Content Poaching and Tools to Help Protect You

Nowadays, people all over the Internet are looking for ways to vamp up their sites. Unfortunately, that sometimes entails stealing others' content and posting as their own.

Late last year I wrote of a website poaching content from a Vietnam Veterans' Memorial site and posting it not only to their own site with almost invisible attribution, but they also posted the info on Fold3 memorial pages as their own. I wrote to Fold3, to the vets' site, and to the offending website that had stolen content for one of my guys. The offending site took down some of the content, did a better (but not very obvious) attribution for the rest of the content, and Fold3 responded that they would look into the matter.

Well, apparently yet another site has been poaching content. Cheryl at my Heritage Happens posted about how some of her pictures were found on another website. She had learned of this from fellow blogger Lori at Family Trees May Contain Nuts, who also seems to have had her content stolen from this offending site.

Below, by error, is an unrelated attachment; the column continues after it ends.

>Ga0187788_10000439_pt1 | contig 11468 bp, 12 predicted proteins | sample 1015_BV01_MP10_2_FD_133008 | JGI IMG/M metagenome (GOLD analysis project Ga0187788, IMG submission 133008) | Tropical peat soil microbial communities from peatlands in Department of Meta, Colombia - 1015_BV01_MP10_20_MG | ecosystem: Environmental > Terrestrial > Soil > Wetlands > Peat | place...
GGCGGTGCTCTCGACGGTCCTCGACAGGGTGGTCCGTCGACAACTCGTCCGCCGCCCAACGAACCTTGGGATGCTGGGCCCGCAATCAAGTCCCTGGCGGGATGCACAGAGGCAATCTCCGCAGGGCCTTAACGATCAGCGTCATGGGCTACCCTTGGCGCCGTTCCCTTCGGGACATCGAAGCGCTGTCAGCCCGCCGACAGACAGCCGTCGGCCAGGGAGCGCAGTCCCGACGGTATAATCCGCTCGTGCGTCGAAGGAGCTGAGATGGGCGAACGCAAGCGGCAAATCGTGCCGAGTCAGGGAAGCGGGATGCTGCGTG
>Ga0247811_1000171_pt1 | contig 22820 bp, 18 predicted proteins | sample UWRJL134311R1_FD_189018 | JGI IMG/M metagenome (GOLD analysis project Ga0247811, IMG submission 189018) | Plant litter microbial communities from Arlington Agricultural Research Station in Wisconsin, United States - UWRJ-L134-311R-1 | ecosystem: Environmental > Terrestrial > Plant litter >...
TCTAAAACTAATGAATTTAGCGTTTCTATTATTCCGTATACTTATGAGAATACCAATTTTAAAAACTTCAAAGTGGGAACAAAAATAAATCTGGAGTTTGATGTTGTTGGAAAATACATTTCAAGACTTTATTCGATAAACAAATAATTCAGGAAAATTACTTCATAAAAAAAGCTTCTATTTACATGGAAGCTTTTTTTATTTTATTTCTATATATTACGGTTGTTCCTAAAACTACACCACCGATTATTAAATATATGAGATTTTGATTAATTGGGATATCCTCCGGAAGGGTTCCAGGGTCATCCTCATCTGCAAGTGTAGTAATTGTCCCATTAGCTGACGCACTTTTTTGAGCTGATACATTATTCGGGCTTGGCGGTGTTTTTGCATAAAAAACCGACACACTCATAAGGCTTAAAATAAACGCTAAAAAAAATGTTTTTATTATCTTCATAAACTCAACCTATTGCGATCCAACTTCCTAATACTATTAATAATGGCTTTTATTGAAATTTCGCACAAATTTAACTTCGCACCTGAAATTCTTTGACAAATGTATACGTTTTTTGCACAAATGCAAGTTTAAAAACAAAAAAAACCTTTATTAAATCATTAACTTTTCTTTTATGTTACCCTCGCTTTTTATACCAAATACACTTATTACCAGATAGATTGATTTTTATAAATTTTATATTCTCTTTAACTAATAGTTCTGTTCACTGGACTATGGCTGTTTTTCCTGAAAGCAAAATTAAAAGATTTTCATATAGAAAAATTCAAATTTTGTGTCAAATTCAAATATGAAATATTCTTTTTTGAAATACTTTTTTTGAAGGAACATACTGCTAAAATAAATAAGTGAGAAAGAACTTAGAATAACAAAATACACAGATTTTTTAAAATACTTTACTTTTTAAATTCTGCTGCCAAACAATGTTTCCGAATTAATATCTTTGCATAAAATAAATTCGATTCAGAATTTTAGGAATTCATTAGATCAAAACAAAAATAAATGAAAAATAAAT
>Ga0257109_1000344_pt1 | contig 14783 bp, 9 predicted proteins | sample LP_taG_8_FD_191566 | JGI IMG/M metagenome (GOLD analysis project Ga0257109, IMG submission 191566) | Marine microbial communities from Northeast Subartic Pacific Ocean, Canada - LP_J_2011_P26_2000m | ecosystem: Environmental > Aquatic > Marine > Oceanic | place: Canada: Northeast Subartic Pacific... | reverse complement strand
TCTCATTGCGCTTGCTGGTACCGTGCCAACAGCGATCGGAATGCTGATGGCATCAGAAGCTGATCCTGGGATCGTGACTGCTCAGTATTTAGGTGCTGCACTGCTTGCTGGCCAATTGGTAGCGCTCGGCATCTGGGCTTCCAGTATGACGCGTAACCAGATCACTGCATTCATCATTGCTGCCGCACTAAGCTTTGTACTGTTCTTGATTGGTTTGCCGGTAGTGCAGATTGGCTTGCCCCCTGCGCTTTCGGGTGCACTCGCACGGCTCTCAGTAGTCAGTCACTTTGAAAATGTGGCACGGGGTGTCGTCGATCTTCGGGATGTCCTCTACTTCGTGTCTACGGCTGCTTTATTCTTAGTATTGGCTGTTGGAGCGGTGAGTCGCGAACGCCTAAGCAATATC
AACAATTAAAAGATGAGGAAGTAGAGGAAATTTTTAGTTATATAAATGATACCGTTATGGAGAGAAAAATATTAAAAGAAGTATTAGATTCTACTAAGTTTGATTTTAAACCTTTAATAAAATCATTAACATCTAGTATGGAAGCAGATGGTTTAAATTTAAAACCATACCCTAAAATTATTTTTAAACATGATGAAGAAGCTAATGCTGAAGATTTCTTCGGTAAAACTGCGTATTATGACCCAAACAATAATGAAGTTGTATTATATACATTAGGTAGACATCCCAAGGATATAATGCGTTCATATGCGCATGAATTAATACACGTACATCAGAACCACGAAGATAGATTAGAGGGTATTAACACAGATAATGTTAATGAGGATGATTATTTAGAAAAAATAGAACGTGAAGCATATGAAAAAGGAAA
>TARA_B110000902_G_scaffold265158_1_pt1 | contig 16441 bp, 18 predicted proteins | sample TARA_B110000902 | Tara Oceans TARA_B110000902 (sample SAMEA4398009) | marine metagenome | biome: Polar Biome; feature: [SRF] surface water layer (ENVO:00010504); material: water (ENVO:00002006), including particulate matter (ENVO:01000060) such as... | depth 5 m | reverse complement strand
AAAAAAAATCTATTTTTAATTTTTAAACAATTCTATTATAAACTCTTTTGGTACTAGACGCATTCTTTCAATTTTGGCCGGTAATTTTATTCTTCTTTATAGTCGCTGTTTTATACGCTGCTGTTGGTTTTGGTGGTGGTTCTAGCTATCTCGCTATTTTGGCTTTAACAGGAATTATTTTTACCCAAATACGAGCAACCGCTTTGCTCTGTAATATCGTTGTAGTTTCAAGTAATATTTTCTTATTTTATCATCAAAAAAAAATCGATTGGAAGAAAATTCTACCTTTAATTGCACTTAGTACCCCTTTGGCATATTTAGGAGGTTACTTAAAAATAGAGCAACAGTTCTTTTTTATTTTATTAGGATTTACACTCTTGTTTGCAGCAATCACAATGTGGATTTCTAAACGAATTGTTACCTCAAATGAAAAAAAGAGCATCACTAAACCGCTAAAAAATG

As Lori had posted, she learned of the theft because she uses Google Alerts with keywords regarding her blog. But what if the content stolen from your site is not tagged with keywords you use in those Google Alerts? A tool you can use to help you find "hiding" pictures is a tool I learned of many years ago called Tin Eye. This is a reverse image search. You upload a photo, or a link to a photo, that you want to search for and TinEye will scan the Internet to see if and where that picture may be located. I haven't used it recently, but with this new offending website stealing pictures, and so many others who might be doing so, I will be sure to check in on some of my "stuff" in the near future.

In addition to Google Alerts and Tin Eye, you can help protect yourself by adding as much metadata to your content as possible so that it can be more easily traced. This would be the labels you add to the description part of your pictures, as well as the labels you add to your blog posts and such. Need to learn about how to add metadata to your pics? Thomas MacEntee can teach you!

You might also want to consider watermarking your pictures that you post, but do it right over the important parts of the picture so that it will not be easily altered in a photo editing program. The picture won't be as nice, but it will make it less appealing for someone to steal.

If we band together we can fight to minimize content theft. I've got your back, do you have mine??

Happy tree climbing!